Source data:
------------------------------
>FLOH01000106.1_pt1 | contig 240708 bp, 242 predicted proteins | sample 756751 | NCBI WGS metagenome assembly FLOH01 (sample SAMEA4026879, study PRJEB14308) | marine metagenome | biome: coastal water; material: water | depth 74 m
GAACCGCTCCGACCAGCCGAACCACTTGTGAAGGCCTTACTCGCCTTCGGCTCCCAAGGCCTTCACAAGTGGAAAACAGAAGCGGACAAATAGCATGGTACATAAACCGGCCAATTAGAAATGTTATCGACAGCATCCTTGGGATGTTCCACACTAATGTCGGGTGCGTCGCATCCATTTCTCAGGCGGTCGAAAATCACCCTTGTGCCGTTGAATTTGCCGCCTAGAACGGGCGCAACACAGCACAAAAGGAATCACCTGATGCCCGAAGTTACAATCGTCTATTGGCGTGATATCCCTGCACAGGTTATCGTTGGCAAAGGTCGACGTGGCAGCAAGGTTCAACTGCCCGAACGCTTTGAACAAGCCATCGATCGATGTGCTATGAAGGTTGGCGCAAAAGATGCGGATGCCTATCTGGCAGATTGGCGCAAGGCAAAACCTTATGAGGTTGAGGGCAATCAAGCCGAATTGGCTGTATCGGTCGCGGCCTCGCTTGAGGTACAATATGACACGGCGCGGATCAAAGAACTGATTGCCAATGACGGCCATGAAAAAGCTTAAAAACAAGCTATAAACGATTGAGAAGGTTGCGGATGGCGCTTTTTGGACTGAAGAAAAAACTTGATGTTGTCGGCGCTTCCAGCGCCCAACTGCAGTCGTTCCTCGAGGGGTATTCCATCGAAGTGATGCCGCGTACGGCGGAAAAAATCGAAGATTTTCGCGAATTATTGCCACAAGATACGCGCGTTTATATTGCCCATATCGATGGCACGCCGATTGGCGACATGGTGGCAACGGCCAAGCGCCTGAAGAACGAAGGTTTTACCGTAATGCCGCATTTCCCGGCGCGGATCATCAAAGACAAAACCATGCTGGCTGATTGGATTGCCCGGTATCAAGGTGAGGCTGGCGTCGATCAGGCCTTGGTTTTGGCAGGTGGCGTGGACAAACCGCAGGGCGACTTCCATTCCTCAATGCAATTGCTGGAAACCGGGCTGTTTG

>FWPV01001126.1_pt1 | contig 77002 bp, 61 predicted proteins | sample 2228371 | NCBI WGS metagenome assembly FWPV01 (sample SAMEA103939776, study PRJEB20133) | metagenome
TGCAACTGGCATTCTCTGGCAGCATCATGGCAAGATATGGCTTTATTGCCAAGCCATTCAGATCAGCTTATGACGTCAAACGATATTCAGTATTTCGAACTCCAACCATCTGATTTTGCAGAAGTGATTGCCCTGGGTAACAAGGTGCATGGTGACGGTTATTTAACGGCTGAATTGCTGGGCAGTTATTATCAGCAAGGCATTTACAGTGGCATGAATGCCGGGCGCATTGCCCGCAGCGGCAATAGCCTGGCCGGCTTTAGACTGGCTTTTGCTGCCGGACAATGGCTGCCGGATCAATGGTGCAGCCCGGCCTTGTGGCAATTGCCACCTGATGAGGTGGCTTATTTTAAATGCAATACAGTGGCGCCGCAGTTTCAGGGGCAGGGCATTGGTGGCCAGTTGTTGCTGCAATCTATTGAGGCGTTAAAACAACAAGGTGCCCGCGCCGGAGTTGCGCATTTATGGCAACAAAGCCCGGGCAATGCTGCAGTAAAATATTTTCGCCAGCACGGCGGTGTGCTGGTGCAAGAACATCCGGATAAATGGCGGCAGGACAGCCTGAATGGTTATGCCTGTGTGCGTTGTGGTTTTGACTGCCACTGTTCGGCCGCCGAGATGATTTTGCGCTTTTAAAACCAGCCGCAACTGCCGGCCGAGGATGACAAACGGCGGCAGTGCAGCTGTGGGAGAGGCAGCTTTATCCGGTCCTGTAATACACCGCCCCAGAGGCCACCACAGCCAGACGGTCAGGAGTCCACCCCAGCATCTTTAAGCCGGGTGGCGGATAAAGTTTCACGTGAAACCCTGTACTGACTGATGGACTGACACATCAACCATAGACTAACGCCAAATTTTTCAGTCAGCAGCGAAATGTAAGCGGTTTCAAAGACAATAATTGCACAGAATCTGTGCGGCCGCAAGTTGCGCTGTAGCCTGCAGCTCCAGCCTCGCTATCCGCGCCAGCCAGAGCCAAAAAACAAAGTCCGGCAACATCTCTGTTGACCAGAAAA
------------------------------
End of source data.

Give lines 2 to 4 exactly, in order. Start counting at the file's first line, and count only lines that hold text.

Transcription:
GAACCGCTCCGACCAGCCGAACCACTTGTGAAGGCCTTACTCGCCTTCGGCTCCCAAGGCCTTCACAAGTGGAAAACAGAAGCGGACAAATAGCATGGTACATAAACCGGCCAATTAGAAATGTTATCGACAGCATCCTTGGGATGTTCCACACTAATGTCGGGTGCGTCGCATCCATTTCTCAGGCGGTCGAAAATCACCCTTGTGCCGTTGAATTTGCCGCCTAGAACGGGCGCAACACAGCACAAAAGGAATCACCTGATGCCCGAAGTTACAATCGTCTATTGGCGTGATATCCCTGCACAGGTTATCGTTGGCAAAGGTCGACGTGGCAGCAAGGTTCAACTGCCCGAACGCTTTGAACAAGCCATCGATCGATGTGCTATGAAGGTTGGCGCAAAAGATGCGGATGCCTATCTGGCAGATTGGCGCAAGGCAAAACCTTATGAGGTTGAGGGCAATCAAGCCGAATTGGCTGTATCGGTCGCGGCCTCGCTTGAGGTACAATATGACACGGCGCGGATCAAAGAACTGATTGCCAATGACGGCCATGAAAAAGCTTAAAAACAAGCTATAAACGATTGAGAAGGTTGCGGATGGCGCTTTTTGGACTGAAGAAAAAACTTGATGTTGTCGGCGCTTCCAGCGCCCAACTGCAGTCGTTCCTCGAGGGGTATTCCATCGAAGTGATGCCGCGTACGGCGGAAAAAATCGAAGATTTTCGCGAATTATTGCCACAAGATACGCGCGTTTATATTGCCCATATCGATGGCACGCCGATTGGCGACATGGTGGCAACGGCCAAGCGCCTGAAGAACGAAGGTTTTACCGTAATGCCGCATTTCCCGGCGCGGATCATCAAAGACAAAACCATGCTGGCTGATTGGATTGCCCGGTATCAAGGTGAGGCTGGCGTCGATCAGGCCTTGGTTTTGGCAGGTGGCGTGGACAAACCGCAGGGCGACTTCCATTCCTCAATGCAATTGCTGGAAACCGGGCTGTTTG

>FWPV01001126.1_pt1 | contig 77002 bp, 61 predicted proteins | sample 2228371 | NCBI WGS metagenome assembly FWPV01 (sample SAMEA103939776, study PRJEB20133) | metagenome
TGCAACTGGCATTCTCTGGCAGCATCATGGCAAGATATGGCTTTATTGCCAAGCCATTCAGATCAGCTTATGACGTCAAACGATATTCAGTATTTCGAACTCCAACCATCTGATTTTGCAGAAGTGATTGCCCTGGGTAACAAGGTGCATGGTGACGGTTATTTAACGGCTGAATTGCTGGGCAGTTATTATCAGCAAGGCATTTACAGTGGCATGAATGCCGGGCGCATTGCCCGCAGCGGCAATAGCCTGGCCGGCTTTAGACTGGCTTTTGCTGCCGGACAATGGCTGCCGGATCAATGGTGCAGCCCGGCCTTGTGGCAATTGCCACCTGATGAGGTGGCTTATTTTAAATGCAATACAGTGGCGCCGCAGTTTCAGGGGCAGGGCATTGGTGGCCAGTTGTTGCTGCAATCTATTGAGGCGTTAAAACAACAAGGTGCCCGCGCCGGAGTTGCGCATTTATGGCAACAAAGCCCGGGCAATGCTGCAGTAAAATATTTTCGCCAGCACGGCGGTGTGCTGGTGCAAGAACATCCGGATAAATGGCGGCAGGACAGCCTGAATGGTTATGCCTGTGTGCGTTGTGGTTTTGACTGCCACTGTTCGGCCGCCGAGATGATTTTGCGCTTTTAAAACCAGCCGCAACTGCCGGCCGAGGATGACAAACGGCGGCAGTGCAGCTGTGGGAGAGGCAGCTTTATCCGGTCCTGTAATACACCGCCCCAGAGGCCACCACAGCCAGACGGTCAGGAGTCCACCCCAGCATCTTTAAGCCGGGTGGCGGATAAAGTTTCACGTGAAACCCTGTACTGACTGATGGACTGACACATCAACCATAGACTAACGCCAAATTTTTCAGTCAGCAGCGAAATGTAAGCGGTTTCAAAGACAATAATTGCACAGAATCTGTGCGGCCGCAAGTTGCGCTGTAGCCTGCAGCTCCAGCCTCGCTATCCGCGCCAGCCAGAGCCAAAAAACAAAGTCCGGCAACATCTCTGTTGACCAGAAAA